Promotional product sales professionals can position themselves as reliable experts – and generate sales – through a blog that provides value.
Little more than a year ago, Nicole McNamee started The Promo Diaries (www.thepromodiaries.com).
Since then, the blog has been an ROI machine for the national sales manager at Boundless Network (asi/143717).
“Generally, every post results in an order,” says McNamee, whose blog is rich with videos, images and conversational writing about products and promotional ideas. Here, McNamee shares some of her best practices for blogging:
Be Genuine: “Let your personality shine through,” says McNamee. “If you’re fake, people will see through it. Post about products and topics you’re passionate about – and that matter to your clients.”
Go Multimedia: Posts with video, images and shorter text are going to attract more views and have greater impact on intended audiences.
Listen To Feedback: When McNamee first started blogging, she paid a firm to help her produce slick videos. Then she did a couple on-the-fly videos from an industry trade show. It turned out her clients preferred the less “produced” videos. As a result, her videos now adhere to the lower-key format, pleasing her audience and saving her money. “Evolve the blog based on the feedback you get,” she says.
Promote Through Social Networks: “I push my posts out through LinkedIn, Twitter and Facebook,” says McNamee. “LinkedIn works best for me, because that’s where I have the most connections.”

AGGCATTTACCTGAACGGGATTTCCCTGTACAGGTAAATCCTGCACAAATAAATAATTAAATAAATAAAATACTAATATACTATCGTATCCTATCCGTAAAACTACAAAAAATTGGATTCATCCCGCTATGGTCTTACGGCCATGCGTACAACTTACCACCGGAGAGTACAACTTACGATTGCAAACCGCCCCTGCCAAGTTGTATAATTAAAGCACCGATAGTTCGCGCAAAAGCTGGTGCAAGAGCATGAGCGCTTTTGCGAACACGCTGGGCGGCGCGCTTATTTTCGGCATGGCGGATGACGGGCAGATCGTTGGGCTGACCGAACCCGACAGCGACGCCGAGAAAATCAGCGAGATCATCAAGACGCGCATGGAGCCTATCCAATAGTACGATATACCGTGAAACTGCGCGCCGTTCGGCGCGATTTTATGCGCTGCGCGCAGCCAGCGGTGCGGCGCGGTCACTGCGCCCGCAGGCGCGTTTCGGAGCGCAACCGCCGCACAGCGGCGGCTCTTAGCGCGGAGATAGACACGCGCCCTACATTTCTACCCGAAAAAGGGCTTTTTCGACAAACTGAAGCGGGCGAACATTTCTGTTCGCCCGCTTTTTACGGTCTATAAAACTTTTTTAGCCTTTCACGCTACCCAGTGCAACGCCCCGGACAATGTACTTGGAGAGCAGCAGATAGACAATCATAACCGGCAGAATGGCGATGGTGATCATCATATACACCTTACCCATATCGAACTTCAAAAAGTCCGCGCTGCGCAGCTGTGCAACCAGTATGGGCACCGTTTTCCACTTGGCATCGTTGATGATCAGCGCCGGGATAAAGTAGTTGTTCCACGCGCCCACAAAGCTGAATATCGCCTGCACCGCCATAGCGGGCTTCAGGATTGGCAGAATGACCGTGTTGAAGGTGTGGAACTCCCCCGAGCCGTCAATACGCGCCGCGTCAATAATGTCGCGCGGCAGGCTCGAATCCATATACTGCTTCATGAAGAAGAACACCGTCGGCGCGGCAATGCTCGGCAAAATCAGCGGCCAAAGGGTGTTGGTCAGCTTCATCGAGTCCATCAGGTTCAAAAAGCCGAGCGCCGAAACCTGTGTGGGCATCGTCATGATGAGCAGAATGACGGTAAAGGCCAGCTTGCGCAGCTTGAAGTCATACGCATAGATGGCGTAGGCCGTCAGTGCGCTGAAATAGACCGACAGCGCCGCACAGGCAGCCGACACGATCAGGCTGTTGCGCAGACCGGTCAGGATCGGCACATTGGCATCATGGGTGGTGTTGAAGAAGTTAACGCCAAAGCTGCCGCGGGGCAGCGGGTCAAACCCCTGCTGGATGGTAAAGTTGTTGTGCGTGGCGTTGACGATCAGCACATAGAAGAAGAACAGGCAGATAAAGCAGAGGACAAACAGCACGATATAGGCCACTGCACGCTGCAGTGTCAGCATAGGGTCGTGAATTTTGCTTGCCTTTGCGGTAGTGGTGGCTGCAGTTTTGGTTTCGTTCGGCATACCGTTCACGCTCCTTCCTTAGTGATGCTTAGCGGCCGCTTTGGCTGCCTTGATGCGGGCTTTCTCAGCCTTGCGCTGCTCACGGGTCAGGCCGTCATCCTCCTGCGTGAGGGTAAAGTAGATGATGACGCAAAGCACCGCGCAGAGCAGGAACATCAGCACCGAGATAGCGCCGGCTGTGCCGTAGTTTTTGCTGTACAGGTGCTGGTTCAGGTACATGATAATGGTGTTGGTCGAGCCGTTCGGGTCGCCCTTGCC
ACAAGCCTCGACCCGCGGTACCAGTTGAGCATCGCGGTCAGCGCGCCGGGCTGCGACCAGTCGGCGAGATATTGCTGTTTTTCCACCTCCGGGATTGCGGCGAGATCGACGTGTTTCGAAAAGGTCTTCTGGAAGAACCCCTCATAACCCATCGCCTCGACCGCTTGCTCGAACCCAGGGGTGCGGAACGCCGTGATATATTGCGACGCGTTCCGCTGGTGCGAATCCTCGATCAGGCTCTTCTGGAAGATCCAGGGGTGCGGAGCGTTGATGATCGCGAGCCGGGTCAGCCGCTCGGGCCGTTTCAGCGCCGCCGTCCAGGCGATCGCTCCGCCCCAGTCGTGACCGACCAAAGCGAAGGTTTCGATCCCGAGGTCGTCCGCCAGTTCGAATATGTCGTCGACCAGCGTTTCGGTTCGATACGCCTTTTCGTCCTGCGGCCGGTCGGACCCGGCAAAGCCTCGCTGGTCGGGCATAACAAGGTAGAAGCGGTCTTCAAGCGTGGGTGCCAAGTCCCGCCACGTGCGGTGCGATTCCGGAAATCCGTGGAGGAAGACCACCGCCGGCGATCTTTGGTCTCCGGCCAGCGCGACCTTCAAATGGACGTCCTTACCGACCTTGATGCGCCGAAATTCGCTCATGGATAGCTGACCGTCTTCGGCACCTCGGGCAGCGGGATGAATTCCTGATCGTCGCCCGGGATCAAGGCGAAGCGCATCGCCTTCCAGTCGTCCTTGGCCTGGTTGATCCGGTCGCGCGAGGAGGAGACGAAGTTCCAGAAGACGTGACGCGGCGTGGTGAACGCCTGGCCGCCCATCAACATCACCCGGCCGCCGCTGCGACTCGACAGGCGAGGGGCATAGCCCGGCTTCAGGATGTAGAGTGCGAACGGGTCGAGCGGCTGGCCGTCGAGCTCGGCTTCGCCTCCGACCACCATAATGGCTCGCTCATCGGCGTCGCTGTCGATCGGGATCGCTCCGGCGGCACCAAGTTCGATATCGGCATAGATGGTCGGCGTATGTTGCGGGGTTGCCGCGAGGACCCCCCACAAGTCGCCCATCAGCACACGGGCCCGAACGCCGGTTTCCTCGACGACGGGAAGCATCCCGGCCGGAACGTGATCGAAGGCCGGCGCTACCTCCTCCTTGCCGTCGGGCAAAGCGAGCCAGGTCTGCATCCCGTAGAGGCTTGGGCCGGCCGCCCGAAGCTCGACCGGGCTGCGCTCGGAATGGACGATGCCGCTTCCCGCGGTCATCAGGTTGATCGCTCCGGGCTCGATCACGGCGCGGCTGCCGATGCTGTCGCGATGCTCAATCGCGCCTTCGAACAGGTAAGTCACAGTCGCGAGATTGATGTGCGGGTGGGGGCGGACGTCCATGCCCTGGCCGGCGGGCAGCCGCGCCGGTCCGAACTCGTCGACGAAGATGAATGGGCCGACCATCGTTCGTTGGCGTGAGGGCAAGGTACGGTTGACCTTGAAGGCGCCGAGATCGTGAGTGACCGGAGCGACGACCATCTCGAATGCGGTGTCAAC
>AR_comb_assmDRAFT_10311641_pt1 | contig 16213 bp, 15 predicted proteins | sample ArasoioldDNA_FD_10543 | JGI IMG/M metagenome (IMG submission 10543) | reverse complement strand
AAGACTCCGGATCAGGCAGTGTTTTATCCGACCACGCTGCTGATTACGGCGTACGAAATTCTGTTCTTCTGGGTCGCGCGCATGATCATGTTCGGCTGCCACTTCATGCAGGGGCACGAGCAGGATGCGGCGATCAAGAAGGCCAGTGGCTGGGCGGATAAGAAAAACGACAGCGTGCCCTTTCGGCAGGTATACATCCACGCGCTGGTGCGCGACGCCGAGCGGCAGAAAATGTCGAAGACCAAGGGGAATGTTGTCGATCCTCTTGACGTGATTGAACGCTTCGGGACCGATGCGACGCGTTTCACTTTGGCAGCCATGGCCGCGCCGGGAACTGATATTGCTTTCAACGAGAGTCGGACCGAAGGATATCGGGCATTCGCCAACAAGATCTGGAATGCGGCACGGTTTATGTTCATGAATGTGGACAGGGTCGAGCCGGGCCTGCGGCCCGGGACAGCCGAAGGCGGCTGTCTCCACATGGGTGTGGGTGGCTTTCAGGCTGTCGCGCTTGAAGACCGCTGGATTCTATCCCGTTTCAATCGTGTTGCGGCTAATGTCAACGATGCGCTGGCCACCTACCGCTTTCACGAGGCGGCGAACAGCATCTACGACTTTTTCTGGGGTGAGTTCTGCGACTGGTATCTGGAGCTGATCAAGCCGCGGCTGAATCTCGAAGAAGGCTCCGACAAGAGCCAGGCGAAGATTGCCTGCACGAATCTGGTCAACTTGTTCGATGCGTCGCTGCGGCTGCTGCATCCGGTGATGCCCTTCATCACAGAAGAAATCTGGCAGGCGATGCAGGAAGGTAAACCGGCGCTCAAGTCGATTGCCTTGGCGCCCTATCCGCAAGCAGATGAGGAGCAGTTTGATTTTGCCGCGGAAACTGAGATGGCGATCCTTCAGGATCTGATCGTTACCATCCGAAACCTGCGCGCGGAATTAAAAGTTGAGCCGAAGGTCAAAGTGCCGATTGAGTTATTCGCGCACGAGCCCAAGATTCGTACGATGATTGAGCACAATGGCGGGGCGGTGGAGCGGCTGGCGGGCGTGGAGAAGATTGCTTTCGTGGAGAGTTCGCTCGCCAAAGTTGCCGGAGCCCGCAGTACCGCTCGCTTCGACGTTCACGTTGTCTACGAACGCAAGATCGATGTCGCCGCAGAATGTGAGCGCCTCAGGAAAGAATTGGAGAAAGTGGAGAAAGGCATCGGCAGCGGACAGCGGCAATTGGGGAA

Build Buzz Beyond Social: Include a link to your blog in your email signature and on your business card. When speaking with clients and prospects, refer them to the blog. If possible, direct them to particular posts that highlight a product or initiative you think would help fuel their promotional efforts.
Post Regularly: Between December 2014 and December 2015, McNamee created an average of just over three posts per month. One month she had as many as seven posts. Other months, she created a couple. Regardless, she made sure to post something monthly. “It doesn’t have to take up a lot of time,” says McNamee.
Seek Subscribers: Ensure clients and prospects can easily subscribe to your blog. McNamee’s posts typically contain a line asking people to subscribe. The line includes a hyperlink to her contact page where post viewers can sign up by entering their email address and confirming the address through a return email. It takes seconds.
Consider Getting Tech Help: “I contracted out the building of the blog site,” says McNamee. For about $2,000, she received a professional site that matched her personal brand.
Case Study: Real Results
As a national sales manager, long-distance runner and mother, Nicole McNamee is one busy woman. She doesn’t have time to mess around with things that don’t work. That she continues to blog is a surefire sign that the social medium can produce results for salespeople.
Recently, for example, she created a post about products she loves: Ame & LuLu bags. The post led directly to a hospitality client placing a 150-piece order for Ame & LuLu products. Plus, the post stimulated discussion about other types of boutique bags with another client. An order followed. “The blog has led to real results,” says McNamee.